Why we need the TSA's search tactics
Well here's something I never thought this conservative would say: I agree, in part, with Dana Milbank ["Republicans in a post-post-9/11 era," Sunday Opinions, Nov. 21].
As one of very few survivors in my area of the Pentagon on Sept. 11, 2001, I favor the new airport imaging machines and pat-downs. I don't suspect my faceless image on black-and-white screen will draw much interest from anyone, and I don't worry about the minuscule amount of radiation. I suspect more Americans are likely to be harmed from burgers, fries and cigarettes. And the call to use Israel's flight safety procedures is ridiculous. Can one really compare the number of air travelers in Israel to those in the United States?
As a conservative, I wouldn't mind some form of profiling. However, with homegrown terrorism on the rise, can we really expect that to be effective? Great air safety will require many forms of intelligence-gathering in conjunction with the Transportation Security Administration's screening.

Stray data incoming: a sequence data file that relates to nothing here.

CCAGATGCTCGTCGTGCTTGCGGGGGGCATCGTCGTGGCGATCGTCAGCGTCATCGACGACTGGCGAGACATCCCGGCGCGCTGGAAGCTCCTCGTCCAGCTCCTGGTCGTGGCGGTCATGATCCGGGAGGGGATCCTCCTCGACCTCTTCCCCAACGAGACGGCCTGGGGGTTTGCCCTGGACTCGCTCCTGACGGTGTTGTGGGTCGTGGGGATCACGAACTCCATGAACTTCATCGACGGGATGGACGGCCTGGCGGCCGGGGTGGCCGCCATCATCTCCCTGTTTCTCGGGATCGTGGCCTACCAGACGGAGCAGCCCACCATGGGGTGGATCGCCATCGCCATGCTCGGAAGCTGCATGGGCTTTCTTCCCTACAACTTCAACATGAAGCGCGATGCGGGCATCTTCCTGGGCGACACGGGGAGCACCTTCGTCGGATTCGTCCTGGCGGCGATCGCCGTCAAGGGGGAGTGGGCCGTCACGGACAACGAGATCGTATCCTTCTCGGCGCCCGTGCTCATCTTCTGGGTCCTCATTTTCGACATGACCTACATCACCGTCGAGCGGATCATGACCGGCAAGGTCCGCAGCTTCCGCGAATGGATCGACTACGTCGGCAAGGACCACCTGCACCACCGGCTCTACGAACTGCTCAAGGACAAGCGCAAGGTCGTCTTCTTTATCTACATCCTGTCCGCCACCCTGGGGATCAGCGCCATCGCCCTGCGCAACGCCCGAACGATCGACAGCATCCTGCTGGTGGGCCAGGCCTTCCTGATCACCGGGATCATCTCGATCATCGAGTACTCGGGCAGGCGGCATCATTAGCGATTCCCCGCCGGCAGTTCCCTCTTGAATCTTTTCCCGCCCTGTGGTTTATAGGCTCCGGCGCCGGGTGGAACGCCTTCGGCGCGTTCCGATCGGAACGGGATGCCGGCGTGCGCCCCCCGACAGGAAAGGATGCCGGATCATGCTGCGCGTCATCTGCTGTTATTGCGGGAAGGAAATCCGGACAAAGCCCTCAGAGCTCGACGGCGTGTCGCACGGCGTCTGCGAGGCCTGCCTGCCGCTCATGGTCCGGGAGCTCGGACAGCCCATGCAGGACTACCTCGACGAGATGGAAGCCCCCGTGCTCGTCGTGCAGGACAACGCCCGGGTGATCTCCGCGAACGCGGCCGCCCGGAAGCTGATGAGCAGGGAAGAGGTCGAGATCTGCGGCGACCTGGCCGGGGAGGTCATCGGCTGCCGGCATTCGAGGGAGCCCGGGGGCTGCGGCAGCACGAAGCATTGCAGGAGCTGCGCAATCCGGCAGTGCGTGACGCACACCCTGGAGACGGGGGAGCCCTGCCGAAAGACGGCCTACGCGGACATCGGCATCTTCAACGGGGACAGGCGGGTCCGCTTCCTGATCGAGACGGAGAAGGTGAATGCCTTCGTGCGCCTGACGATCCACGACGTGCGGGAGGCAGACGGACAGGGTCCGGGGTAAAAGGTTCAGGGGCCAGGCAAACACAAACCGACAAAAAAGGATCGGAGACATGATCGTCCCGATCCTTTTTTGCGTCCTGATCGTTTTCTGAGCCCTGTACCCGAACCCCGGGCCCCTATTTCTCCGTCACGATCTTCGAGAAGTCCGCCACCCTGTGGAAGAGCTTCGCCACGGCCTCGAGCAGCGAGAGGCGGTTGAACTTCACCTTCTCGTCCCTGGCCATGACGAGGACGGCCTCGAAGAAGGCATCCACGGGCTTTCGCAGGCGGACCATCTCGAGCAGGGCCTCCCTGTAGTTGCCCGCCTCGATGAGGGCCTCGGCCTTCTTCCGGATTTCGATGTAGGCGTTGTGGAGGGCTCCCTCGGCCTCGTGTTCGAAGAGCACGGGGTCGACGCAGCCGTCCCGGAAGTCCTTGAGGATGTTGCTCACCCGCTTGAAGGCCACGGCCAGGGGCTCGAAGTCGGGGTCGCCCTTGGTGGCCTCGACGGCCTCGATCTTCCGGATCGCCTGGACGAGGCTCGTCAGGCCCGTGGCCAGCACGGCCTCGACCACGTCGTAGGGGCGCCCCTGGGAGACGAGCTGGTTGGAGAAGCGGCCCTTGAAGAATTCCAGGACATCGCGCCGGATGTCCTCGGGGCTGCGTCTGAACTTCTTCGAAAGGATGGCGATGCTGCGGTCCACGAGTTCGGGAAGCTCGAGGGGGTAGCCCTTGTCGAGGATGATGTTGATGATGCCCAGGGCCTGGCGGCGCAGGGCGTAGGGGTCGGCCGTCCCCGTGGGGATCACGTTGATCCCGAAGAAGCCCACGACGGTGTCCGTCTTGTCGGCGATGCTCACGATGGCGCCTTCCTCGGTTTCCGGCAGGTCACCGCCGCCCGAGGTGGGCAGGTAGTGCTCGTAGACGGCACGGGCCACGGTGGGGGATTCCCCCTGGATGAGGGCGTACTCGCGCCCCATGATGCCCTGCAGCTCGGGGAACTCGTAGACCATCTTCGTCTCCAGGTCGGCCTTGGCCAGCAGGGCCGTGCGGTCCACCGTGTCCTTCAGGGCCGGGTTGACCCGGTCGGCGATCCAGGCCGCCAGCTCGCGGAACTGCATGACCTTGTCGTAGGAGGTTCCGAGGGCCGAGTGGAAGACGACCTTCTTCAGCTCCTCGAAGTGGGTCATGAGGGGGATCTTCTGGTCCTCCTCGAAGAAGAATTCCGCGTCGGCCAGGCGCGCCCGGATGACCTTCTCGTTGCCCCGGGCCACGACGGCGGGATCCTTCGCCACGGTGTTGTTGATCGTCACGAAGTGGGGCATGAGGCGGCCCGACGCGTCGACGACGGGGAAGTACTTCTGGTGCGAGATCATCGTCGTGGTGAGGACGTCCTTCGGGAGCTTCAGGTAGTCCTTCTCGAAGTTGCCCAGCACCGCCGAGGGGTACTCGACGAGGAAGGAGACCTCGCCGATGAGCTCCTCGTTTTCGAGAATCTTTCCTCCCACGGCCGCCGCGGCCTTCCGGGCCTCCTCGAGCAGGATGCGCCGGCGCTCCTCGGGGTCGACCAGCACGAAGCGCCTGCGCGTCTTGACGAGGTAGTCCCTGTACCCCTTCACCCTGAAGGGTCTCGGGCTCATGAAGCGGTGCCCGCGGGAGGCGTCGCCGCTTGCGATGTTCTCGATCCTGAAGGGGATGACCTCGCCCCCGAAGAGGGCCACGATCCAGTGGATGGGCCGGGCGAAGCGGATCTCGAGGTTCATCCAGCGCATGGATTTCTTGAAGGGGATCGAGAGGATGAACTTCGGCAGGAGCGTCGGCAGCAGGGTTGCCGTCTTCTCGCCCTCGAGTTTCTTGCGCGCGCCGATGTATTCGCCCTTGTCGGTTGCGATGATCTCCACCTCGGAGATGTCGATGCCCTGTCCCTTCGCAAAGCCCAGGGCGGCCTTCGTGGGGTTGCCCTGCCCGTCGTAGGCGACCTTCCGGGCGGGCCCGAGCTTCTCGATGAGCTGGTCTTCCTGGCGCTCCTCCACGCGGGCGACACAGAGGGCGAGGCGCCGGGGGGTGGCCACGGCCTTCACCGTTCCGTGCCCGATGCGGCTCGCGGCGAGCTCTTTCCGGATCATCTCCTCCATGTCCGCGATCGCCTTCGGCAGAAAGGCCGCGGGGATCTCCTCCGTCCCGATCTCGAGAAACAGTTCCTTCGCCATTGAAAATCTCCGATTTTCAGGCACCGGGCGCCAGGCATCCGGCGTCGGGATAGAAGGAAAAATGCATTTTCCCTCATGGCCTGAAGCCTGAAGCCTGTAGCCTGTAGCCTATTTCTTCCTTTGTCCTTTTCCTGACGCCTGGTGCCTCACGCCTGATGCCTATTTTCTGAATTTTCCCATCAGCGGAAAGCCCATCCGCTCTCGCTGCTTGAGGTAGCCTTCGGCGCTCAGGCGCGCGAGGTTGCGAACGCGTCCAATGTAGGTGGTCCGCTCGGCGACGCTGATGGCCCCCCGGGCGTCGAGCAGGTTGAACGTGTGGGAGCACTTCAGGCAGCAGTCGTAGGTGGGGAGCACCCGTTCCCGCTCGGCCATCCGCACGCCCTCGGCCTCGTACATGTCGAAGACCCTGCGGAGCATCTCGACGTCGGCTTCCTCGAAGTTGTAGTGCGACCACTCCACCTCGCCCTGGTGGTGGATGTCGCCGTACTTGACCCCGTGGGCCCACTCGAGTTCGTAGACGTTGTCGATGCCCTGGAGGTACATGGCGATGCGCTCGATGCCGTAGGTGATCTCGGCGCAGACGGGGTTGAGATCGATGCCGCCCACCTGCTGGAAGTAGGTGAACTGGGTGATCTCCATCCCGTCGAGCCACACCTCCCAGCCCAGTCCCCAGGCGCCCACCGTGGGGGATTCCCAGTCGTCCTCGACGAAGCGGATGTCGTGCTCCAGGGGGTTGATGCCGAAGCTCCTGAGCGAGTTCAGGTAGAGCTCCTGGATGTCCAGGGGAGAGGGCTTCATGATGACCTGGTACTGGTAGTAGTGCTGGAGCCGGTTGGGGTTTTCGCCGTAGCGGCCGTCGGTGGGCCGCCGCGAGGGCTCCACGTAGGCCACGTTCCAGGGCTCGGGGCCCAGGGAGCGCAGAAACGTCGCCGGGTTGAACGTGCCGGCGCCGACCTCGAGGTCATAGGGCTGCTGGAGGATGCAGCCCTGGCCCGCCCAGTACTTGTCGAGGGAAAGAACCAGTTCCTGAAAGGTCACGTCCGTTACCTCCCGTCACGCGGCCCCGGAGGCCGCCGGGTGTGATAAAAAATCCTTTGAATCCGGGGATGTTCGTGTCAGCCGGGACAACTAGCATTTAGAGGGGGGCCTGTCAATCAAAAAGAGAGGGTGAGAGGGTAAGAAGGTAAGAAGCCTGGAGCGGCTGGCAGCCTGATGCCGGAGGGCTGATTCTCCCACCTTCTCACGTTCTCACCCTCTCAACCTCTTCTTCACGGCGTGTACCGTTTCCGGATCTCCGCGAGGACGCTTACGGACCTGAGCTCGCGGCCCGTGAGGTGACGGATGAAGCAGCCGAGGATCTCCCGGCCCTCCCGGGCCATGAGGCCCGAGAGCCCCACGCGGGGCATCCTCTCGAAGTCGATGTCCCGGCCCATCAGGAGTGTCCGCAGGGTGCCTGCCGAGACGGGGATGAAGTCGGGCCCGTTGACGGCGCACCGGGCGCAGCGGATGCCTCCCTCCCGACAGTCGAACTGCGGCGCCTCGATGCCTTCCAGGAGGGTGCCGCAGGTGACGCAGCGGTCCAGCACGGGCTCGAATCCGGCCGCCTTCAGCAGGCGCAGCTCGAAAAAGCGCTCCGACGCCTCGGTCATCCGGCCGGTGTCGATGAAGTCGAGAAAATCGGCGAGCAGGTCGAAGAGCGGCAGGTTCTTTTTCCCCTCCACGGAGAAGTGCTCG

Rick Sandelli, Alexandria
Charles Krauthammer and George F. Will have it wrong ["Don't touch my junk," op-ed, Nov. 19; "Life in the T.S. of A.," op-ed, Nov. 21]. Consider this: In August 2007 my son was wounded in Iraq by a bomb that was "hidden" behind an 8-year-old Iraqi boy.
The fact that this child probably didn't know it was a bomb is immaterial. The point is that some people will sacrifice themselves or others to harm Americans. The child, the older person or the person in a wheelchair in the airport security line may look innocent, but could also - knowingly or unknowingly - be used by others to conceal explosives or weapons. Profiling won't identify these people, as Steve Bozzo suggested [letters, Nov. 22]. Until there is a better way, I applaud the Transportation Security Administration's efforts to ensure our safety when we fly.
Tom Curtis, Arlington